June 2017
Volume 58, Issue 8
Open Access
ARVO Annual Meeting Abstract  |   June 2017
A Physics-Based Catenary Model that Defines Corneal Biomechanical Stability for Refractive Surgery Applications
Author Affiliations & Notes
  • Michael K Smolek
    Vision Performance & Protection Division, US Army Aeromedical Research Laboratory (USAARL), Fort Rucker, Alabama, United States
    CLEVER Eye Institute, Slidell, Louisiana, United States
  • Neil Notaroberto
    CLEVER Eye Institute, Slidell, Louisiana, United States
  • Footnotes
    Commercial Relationships   Michael Smolek, None; Neil Notaroberto, None
  • Footnotes
    Support  None
Investigative Ophthalmology & Visual Science June 2017, Vol.58, 4321. doi:
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      Michael K Smolek, Neil Notaroberto; A Physics-Based Catenary Model that Defines Corneal Biomechanical Stability for Refractive Surgery Applications. Invest. Ophthalmol. Vis. Sci. 2017;58(8):4321.

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      © ARVO (1962-2015); The Authors (2016-present)

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Purpose : Despite an excellent success rate for refractive surgery, postoperative corneal ectasia remains a major complication. A recent meta-analysis estimated that 1 in 200 surgical cases (0.5% incidence) will experience postoperative ectasia. The current study tests the hypothesis that a physics-based catenary model of tensile stress equilibrium can distinguish between normal and non-normal corneas based on static topography data. Non-normal refers to a biomechanically unstable shape or an anisotropic arrangement of tensile strength properties, which are attributes of diseased or distorted corneas.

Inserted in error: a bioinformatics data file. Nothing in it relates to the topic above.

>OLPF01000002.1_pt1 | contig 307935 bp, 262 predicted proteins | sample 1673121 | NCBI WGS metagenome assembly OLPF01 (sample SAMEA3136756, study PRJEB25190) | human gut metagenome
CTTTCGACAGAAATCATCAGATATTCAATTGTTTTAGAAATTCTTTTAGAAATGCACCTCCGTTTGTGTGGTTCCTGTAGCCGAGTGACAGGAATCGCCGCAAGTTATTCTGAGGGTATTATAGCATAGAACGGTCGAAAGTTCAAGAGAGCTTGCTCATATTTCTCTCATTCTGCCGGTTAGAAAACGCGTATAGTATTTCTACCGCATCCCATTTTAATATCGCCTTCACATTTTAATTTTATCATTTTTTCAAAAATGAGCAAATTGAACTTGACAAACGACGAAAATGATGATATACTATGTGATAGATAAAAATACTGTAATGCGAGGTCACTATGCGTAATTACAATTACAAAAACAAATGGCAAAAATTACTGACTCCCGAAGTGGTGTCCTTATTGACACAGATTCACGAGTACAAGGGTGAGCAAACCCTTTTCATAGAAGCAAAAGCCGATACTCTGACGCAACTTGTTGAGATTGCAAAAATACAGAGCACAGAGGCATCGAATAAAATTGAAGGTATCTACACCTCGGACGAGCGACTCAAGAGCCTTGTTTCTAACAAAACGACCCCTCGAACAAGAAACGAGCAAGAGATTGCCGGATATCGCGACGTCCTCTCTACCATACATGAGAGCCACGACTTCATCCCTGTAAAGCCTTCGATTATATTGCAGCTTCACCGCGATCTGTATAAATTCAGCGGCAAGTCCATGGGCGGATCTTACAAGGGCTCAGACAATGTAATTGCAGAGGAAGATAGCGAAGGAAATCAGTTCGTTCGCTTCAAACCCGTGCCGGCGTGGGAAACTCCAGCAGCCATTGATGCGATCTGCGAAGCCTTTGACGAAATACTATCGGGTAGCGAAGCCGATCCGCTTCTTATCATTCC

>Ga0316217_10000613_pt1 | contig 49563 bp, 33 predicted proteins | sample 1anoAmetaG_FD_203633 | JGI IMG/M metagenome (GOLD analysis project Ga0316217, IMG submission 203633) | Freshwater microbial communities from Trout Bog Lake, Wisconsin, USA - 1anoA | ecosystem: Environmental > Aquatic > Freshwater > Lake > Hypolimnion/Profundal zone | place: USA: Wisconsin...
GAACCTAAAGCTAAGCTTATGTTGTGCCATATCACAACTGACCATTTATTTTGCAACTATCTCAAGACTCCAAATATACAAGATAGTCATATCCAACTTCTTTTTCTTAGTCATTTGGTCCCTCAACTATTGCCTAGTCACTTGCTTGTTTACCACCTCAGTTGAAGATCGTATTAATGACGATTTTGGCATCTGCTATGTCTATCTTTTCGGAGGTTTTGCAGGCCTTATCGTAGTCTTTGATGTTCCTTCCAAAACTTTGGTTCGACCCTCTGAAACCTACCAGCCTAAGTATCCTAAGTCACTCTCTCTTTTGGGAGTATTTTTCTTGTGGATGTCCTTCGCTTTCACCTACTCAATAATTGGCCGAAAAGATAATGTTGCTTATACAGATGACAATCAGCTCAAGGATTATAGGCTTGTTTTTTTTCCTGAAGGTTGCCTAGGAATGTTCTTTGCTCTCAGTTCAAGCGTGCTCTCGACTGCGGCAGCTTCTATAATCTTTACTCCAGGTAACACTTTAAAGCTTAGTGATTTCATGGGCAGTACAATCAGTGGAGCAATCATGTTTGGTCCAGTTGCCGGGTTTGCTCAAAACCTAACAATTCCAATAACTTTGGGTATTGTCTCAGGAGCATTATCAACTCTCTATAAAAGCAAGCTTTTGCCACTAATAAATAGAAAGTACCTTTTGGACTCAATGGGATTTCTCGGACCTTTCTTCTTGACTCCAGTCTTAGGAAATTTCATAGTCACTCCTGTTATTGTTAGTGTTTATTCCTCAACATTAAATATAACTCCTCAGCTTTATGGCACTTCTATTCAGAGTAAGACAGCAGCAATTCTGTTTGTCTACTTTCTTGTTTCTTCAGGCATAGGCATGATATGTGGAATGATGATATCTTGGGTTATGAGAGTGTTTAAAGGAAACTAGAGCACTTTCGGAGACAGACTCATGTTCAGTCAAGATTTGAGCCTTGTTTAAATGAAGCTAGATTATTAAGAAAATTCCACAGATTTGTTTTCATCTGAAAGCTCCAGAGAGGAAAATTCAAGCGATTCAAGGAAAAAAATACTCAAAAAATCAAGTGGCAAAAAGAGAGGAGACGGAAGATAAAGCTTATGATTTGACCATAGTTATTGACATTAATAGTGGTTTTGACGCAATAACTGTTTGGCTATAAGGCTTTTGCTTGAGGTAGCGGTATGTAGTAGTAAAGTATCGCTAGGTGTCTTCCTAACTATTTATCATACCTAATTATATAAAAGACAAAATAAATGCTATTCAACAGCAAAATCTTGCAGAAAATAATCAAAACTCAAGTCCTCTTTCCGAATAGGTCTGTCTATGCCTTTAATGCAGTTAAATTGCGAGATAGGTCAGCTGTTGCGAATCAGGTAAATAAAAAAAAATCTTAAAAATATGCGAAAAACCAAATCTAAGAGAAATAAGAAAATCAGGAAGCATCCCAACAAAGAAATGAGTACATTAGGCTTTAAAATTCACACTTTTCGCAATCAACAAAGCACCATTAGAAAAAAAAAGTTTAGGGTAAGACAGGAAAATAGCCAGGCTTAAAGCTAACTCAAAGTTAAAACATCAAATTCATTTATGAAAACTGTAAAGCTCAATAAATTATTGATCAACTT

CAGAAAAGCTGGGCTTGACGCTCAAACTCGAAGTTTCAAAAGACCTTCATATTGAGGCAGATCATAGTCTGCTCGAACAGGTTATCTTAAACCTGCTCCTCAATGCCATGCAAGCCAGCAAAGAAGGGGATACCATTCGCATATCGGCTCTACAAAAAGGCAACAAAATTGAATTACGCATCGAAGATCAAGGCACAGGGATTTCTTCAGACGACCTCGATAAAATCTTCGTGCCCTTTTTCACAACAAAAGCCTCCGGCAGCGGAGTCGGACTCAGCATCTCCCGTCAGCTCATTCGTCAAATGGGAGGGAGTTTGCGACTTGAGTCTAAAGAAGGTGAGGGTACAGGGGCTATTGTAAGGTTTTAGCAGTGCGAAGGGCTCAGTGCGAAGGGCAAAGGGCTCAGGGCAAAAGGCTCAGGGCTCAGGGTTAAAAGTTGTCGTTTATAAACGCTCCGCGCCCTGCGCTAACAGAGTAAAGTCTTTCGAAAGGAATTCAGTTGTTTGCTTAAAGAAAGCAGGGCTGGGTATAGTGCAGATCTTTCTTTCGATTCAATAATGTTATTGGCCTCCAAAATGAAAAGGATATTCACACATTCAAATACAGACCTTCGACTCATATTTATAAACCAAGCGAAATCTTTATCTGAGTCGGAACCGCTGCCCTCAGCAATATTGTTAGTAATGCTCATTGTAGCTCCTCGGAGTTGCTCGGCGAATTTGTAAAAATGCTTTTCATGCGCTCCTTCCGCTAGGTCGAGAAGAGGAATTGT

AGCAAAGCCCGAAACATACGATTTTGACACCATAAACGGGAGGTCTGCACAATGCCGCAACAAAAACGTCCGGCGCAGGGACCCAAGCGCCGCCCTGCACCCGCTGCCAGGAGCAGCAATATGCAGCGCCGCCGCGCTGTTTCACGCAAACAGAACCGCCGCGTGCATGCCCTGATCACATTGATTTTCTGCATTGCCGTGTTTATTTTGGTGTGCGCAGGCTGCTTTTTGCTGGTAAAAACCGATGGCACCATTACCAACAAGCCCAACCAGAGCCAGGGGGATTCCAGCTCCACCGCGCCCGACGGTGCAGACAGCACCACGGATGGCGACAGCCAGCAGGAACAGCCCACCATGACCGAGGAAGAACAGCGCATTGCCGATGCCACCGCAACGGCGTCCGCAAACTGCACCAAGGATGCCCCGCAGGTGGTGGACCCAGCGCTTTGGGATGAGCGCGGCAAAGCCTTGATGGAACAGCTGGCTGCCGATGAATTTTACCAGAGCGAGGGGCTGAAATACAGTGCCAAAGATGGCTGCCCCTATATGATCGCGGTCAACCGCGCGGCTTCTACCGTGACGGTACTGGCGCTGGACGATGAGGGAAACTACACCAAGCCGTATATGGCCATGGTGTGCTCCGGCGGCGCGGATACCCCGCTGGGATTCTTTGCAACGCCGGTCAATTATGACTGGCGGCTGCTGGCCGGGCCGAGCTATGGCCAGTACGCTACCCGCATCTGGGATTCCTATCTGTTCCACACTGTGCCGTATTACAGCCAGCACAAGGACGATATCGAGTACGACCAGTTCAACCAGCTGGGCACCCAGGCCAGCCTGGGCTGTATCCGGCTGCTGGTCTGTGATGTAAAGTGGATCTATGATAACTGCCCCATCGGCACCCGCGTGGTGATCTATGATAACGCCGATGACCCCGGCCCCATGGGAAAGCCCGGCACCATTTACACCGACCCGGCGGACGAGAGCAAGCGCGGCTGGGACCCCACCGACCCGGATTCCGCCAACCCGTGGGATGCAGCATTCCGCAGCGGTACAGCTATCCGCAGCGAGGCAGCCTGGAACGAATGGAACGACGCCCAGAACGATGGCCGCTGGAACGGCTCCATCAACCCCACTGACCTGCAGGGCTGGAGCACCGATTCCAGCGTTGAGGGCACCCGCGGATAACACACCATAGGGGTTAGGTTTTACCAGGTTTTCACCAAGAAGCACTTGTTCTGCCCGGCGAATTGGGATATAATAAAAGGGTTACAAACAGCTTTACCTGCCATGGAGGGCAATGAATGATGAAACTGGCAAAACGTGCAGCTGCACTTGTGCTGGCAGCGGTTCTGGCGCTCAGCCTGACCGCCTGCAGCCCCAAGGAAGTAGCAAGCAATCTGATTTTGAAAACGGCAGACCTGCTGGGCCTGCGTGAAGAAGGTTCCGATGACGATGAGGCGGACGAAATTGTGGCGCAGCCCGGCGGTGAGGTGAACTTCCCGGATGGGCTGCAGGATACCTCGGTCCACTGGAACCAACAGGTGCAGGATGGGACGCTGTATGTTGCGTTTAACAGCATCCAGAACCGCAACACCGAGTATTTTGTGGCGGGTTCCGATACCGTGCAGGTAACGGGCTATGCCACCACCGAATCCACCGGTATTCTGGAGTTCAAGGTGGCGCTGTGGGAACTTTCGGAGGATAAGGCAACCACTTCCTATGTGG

Methods : A numerical equation model of biomechanical shape stability was derived from digitized photographs of physical exemplars of catenary curves. This model was then validated with de-identified (IRB exempt) corneal topography exams from Normals (N=48), Keratoconus (N=28), KC Suspects (N=38), and Post-Myopic LASIK (N=34). Exams were processed to extract elevation data along the flattest and steepest meridians, from which sagitta, chord and arc-length were interpolated at regular intervals. All screening evaluations were performed with a 10 mm chord.

Results : 100% of the Normal cases were within the model's mean ±95% CI for predicted normal catenaries. 100% of the KC Suspects had one or more semi-meridians that were biomechanically non-normal. 100% of Keratoconus cases were non-normal, and 25% of these cases exceeded the reversible sagitta limit. 86% of the LASIK cases had at least one non-normal semi-meridian, suggesting the corneas were unstable, or that ablations were decentered and resulted in asymmetrical tissue properties (e.g., residual bed thickness).

Conclusions : Further study is needed, but the physics-based corneal catenary model appears to correctly distinguish between normal and non-normal corneal topography using only 2 physical law-dependent inputs at a fixed chord width. Screening refractive surgery candidates with the physics-based catenary model may enhance preoperative ectasia detection. It is a simpler initial screening approach compared to highly complex screening algorithms that use multiple indices that do not take into account the physics of shape. Furthermore, post-operative ectasia incidence may be reduced if ablation profiles are designed with physics principles in mind in order to improve postoperative stress equilibrium.

This is an abstract that was submitted for the 2017 ARVO Annual Meeting, held in Baltimore, MD, May 7-11, 2017.


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